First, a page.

Mission is a hot word in the Christian world, and it means a lot of things to different people.
For me, mission is about movement. It’s purpose. It’s intention. It’s hard-thought and hard-fought acts of service and love for the greater good.
To give it a clear definition, I’d say mission is intentional action that fulfills an important purpose. And the truth is, we always live life “on mission” in various ways.
You can be on mission when you go to the grocery store to get food (intentional action) so that you can feed yourself, your family, or others (important purpose; after all, we’d starve if we didn’t eat). You can be on mission when you cheer for your team: buy the shirt or ticket to the game; paint your face; yell loudly; boo the refs; invest your heart and soul; or donate your money to the college (intentional action) so that your team will win the game/championship (important purpose).
Mission is what gives us a sense of purpose and meaning in life. It also has a very important relational dynamic to it as well.
One of the ways I think about mission is similar to the game “6 Degrees of Kevin Bacon." In that game, you pick an actor and then connect that person back to Kevin Bacon by the fewest relationships (degrees) possible.
Mission can also be thought of in degrees, and perhaps it is useful to recognize we do serve others in varying degrees. Here’s what I mean — consider this a 3 Degrees of Mission (stay with me because I start at 2 degrees — you’ll see why).
2 Degrees of Separation
Here I help others to help others.
This is perhaps the most common way we can serve other people. We give money, donations, or gifts to an organization, church, or nonprofit. We give clothes to a local shelter, food to a food bank, money to a favorite nonprofit, tithes to a church, financial or material support to missionaries, and so on.
In this realm, we are really 2 degrees away from the people who receive the help. You might think of this as a way we empower people to help others by giving wind to the sails of others' efforts to help people.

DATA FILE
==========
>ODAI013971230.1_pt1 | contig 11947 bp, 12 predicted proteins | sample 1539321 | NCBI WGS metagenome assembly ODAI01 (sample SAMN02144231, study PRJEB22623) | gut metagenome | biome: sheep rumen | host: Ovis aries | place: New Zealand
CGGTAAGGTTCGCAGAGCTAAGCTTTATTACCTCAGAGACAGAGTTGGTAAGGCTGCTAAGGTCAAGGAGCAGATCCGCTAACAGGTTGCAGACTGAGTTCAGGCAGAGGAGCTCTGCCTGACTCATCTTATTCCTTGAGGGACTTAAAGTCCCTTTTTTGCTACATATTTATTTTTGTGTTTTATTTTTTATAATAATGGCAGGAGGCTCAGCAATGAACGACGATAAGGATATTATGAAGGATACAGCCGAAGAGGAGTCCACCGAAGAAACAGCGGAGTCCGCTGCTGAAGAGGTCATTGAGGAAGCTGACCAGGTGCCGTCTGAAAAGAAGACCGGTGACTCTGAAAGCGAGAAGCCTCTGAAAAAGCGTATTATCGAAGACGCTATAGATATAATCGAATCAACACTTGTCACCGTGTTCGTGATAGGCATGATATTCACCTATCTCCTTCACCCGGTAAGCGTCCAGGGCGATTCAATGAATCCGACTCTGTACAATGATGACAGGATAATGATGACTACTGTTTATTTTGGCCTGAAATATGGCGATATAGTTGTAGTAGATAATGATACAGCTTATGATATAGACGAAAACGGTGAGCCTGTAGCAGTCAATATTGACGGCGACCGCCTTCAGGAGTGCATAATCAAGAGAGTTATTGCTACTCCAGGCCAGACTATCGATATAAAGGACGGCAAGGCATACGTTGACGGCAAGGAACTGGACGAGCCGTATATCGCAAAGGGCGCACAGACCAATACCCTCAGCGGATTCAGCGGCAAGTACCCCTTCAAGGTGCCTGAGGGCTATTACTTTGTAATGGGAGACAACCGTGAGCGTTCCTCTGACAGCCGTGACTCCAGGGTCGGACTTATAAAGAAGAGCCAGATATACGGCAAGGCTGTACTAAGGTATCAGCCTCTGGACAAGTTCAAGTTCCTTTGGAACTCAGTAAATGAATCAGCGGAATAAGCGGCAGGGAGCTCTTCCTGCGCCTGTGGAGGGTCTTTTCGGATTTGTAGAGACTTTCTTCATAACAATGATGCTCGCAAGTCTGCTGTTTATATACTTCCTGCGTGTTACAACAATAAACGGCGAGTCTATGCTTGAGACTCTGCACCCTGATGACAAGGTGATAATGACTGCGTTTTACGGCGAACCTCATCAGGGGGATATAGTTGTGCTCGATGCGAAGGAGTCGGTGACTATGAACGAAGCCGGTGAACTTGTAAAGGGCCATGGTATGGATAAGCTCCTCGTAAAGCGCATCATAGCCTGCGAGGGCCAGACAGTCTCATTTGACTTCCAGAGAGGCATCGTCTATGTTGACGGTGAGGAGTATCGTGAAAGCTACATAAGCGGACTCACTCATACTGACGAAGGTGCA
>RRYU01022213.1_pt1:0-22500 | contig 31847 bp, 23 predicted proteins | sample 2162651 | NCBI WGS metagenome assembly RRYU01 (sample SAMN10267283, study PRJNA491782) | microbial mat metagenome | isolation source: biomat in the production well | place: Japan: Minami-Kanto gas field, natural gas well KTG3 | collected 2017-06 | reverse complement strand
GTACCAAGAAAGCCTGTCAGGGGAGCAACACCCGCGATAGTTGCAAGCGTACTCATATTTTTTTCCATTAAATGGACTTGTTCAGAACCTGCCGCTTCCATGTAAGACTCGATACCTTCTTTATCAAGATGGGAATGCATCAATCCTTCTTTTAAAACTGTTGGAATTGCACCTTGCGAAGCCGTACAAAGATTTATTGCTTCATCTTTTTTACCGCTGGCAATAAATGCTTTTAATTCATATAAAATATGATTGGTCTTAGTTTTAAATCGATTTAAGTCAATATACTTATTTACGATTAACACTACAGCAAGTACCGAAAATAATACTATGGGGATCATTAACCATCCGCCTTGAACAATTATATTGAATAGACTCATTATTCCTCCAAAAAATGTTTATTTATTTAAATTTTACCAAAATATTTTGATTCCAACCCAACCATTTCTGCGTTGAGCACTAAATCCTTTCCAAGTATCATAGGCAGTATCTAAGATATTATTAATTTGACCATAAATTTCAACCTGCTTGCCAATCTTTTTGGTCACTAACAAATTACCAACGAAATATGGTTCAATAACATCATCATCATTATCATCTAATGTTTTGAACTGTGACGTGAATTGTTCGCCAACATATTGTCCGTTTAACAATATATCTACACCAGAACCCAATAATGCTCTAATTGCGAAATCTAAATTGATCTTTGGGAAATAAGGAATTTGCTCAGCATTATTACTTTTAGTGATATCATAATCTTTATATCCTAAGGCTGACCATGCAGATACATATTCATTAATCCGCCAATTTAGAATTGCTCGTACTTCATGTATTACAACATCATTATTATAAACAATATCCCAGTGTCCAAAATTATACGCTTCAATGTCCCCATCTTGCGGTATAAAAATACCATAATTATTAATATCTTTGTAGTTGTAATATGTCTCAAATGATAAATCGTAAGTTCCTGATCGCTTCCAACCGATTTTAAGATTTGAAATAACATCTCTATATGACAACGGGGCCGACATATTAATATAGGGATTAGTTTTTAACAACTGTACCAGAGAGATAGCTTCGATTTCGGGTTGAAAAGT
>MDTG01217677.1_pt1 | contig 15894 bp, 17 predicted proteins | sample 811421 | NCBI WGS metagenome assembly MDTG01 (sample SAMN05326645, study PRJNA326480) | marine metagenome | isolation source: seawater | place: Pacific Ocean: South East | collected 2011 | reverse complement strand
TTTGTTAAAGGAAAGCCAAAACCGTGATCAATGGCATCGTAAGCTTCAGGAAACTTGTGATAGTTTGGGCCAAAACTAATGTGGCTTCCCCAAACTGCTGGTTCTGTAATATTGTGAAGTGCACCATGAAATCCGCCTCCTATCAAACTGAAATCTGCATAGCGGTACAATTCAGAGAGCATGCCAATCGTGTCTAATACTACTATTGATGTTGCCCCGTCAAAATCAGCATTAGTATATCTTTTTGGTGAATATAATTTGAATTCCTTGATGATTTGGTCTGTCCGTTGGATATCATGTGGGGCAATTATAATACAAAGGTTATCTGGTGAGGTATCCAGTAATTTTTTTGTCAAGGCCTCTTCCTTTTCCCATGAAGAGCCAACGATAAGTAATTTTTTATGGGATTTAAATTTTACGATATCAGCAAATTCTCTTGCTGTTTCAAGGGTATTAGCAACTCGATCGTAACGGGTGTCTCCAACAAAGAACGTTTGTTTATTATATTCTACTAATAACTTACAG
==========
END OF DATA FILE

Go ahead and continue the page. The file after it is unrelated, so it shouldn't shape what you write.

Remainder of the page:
At the end of the day, we invest in other people, who in turn are doing the work of serving others.
1 Degree of Separation
Here I help others.
I give of my time at the food shelter or food bank. I personally assist a family in need. I hand out a meal or money to someone on the street. I mentor at a younger kid at their school. I build the ramp for a family, clean the gutters of the elderly.
Here I am personally engaged with those I am serving. There is no middle person; rather, I am giving what I have to the benefit of others firsthand.
An important distinction here is that there is still a bit of disconnection between me and those I serve. This will make sense as we look at the next degree.
0 Degrees of Separation
Here I am the others I am serving.
This is incarnational ministry, which means I am living in the world with those whom I am serving. In one sense, this might simply mean my family, my co-workers, or my neighbors. It’s those people in my small group or circle of friends.
Here there is no "us and them." It’s all us. I am in the same boat as that person. Their concerns are my concerns because we inhabit the same world. Here service is very much based in relationship. It’s not about giving away money or resources (though that’s not excluded). It’s not about building something for someone (though that’s no excluded). Things are much messier here than in the first two degrees because this is real life. It deals in relational currency, and because I can’t escape into another place I must face conflicts and tension in my ground zero world. This is perhaps the most difficult and most rewarding world of serving others.
Another way of this becoming a reality is that those whom I serve in the 1 degree world become my 0 degree world. Instead of assisting the people who live in those apartment homes, I move to live in those apartment homes. Instead of going into the neighborhood to offer help, I move into that neighborhood. In doing this, I have become part of the world in which I seek to serve.
We need each degree in our lives. To live fully into the missional calling means I consider how I serve in each of these degrees. As I move closer in degree, I must be more intentional and focused on why I am serving who I am serving in that world. I can’t be incarnational with many people, only those in my neighborhood or walk of life. And so each circle gets smaller as each degree demands more of me in time, energy, and resources.
So, I’m asking these questions: Where am I serving in these three areas? Could I fill in an organization, group of people, or person in each category?
What about you? What does each degree mean for you, and how is it lived out in your life?
Written by Mark
The 12:12 Project is sponsored by Katy First United Methodist Church.